Medicare officials said Wednesday that the program will pay the $93,000 cost of prostate cancer drug Provenge, an innovative therapy that typically gives men suffering from an incurable stage of the disease an extra four months to live.
The Centers for Medicare and Medicaid said the biotech drug made by Dendreon Corp. is a "reasonable and necessary" medicine. The decision ensures that millions of men would be able to afford the drug through the government-backed health care coverage. With government reimbursement, analysts estimate Provenge could rack up $1 billion in sales next year. The decision, which will be finalized by June 30, is important for Dendreon because most prostate cancer patients are 65 or older.
Medicare is legally prohibited from considering price when deciding whether to pay for a new treatment. The Food and Drug Administration approved Provenge last April and in most cases Medicare automatically covers drugs cleared by the agency. But Medicare's decision to review Provenge last year prompted outrage from some patients and doctors who said the government was looking for a reason to avoid reimbursing for the pricey drug.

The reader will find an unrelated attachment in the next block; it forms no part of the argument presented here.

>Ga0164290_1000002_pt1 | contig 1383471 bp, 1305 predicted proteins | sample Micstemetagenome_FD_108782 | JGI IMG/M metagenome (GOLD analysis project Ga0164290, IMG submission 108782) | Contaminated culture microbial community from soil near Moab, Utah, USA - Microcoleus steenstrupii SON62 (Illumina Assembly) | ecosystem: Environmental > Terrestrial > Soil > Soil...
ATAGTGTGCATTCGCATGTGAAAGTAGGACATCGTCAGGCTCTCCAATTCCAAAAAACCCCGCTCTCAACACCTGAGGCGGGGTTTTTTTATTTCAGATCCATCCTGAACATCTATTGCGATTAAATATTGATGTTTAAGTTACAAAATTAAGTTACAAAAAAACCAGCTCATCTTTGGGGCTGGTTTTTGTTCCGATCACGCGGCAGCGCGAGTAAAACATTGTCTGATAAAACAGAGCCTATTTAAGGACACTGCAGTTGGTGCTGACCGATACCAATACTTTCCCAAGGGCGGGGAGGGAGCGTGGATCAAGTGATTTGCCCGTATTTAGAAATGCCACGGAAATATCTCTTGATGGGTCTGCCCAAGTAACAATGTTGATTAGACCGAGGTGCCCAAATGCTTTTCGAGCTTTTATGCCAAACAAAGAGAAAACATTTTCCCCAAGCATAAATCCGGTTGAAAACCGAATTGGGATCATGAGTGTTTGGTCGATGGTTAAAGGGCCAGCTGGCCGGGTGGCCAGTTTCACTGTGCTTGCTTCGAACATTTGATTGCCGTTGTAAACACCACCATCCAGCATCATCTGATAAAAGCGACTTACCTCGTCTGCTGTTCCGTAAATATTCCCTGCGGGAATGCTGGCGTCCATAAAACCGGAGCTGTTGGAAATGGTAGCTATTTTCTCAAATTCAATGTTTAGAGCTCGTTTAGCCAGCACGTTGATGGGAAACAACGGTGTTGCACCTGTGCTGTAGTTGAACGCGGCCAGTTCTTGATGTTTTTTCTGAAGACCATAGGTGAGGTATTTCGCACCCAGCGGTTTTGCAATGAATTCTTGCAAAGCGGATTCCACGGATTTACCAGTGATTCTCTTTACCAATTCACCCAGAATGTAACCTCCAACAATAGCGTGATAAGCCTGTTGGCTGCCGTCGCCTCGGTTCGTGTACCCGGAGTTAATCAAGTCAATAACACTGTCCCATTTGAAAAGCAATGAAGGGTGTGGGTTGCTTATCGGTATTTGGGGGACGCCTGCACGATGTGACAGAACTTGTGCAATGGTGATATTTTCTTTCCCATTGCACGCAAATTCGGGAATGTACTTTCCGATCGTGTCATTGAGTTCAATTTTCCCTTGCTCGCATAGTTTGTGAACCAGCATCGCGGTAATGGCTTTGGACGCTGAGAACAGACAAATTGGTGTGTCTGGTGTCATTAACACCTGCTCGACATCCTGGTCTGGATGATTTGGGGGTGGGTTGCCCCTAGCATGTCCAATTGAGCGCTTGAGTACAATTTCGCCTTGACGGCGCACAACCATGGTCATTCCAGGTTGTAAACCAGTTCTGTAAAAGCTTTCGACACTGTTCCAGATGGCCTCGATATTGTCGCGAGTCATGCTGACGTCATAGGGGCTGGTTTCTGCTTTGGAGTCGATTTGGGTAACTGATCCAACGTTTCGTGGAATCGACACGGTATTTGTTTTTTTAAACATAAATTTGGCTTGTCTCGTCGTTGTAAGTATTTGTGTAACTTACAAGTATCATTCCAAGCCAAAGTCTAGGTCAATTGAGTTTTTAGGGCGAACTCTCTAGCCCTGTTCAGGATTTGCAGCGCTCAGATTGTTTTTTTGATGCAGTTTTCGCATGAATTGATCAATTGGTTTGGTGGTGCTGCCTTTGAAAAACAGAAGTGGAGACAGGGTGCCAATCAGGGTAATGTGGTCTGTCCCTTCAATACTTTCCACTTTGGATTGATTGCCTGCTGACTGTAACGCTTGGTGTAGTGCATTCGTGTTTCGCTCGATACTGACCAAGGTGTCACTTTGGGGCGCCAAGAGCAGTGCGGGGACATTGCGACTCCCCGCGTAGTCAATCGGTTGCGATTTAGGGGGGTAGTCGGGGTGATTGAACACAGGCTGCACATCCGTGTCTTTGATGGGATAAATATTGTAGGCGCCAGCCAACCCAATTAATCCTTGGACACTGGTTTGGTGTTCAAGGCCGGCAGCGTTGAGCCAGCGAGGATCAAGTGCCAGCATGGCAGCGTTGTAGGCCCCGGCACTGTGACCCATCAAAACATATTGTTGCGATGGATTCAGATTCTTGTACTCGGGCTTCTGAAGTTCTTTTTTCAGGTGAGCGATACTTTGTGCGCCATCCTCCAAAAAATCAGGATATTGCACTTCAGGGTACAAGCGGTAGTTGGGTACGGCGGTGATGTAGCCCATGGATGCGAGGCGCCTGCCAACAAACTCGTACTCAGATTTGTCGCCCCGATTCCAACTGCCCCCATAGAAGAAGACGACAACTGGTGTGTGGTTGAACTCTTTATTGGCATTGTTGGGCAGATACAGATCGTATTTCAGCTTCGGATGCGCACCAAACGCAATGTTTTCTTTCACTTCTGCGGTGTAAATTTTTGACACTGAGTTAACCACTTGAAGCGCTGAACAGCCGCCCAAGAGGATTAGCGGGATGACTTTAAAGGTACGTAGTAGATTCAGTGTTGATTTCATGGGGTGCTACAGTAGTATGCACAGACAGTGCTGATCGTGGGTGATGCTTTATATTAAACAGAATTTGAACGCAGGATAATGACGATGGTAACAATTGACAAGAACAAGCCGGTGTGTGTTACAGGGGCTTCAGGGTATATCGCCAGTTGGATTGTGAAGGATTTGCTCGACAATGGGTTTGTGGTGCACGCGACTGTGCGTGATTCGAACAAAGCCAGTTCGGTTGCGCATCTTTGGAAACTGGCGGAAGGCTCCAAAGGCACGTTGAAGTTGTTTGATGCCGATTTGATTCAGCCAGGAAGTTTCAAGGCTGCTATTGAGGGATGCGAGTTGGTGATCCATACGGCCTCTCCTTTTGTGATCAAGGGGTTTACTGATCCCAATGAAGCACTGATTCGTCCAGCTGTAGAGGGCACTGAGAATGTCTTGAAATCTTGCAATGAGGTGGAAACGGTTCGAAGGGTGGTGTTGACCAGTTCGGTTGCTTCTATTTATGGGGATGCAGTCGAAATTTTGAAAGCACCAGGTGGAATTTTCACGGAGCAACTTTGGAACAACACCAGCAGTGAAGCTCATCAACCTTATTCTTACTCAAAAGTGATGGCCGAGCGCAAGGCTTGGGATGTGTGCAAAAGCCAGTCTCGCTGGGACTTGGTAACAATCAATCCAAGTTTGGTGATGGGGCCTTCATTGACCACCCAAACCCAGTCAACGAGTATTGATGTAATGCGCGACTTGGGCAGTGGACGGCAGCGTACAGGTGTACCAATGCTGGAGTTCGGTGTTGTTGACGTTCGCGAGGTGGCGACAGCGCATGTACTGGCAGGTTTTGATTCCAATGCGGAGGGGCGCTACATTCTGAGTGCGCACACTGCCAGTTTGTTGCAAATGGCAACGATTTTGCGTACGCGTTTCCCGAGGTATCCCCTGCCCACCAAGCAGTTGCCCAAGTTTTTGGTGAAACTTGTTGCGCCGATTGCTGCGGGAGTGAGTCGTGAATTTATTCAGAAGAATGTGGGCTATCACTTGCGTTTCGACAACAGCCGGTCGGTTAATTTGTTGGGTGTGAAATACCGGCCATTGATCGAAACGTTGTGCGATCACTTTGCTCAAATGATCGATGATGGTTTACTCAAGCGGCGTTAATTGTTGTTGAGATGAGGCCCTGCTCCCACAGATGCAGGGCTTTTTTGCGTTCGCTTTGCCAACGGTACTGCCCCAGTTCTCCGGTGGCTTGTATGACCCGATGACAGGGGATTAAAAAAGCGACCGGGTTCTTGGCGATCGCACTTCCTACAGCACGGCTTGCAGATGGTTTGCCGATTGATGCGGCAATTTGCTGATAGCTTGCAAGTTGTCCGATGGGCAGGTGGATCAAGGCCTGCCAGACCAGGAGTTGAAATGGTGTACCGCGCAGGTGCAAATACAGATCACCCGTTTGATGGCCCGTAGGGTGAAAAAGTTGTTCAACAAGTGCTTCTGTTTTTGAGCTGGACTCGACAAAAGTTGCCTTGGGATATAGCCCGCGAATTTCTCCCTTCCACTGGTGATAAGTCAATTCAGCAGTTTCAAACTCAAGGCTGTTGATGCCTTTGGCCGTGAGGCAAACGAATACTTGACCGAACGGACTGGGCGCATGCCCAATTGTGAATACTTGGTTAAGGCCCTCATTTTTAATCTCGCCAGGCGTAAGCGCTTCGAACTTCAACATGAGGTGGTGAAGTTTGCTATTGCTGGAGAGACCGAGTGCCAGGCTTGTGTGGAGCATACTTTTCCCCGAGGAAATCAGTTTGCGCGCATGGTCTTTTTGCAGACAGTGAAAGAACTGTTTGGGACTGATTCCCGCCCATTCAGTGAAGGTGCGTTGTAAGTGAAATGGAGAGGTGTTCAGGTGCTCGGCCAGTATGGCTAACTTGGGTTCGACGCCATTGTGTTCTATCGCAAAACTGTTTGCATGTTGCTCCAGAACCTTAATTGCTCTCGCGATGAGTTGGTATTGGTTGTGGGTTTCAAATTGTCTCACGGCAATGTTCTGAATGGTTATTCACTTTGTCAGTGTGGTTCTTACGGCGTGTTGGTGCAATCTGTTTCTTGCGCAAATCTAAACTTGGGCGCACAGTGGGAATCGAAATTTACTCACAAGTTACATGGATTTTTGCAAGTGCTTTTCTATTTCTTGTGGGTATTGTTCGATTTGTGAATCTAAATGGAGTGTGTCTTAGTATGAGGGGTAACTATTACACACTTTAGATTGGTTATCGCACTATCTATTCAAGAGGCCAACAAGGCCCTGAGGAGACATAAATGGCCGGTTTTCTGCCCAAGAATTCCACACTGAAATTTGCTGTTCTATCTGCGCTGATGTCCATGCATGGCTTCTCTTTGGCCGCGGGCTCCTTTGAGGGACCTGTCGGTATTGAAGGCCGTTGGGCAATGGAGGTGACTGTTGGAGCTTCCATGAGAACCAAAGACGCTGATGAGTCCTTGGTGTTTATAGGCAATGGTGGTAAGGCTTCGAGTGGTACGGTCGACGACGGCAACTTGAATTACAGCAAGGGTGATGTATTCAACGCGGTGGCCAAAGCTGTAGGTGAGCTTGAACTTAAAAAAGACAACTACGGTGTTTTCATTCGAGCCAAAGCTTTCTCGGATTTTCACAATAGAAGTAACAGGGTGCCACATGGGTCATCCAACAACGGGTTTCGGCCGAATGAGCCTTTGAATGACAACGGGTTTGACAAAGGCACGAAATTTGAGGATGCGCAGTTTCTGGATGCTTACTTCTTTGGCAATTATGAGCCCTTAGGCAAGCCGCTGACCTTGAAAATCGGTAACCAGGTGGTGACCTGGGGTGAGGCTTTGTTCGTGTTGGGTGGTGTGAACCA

The infused drug is a first-of-a-kind treatment in that each dose is customized to work with a patient's immune system. Seattle-based Dendreon says Provenge's price reflects the more than $1 billion spent researching and developing the drug. And prostate cancer patients point out that the median survival time with Provenge is double that of chemotherapy, which is about two months and is marked by significant side effects.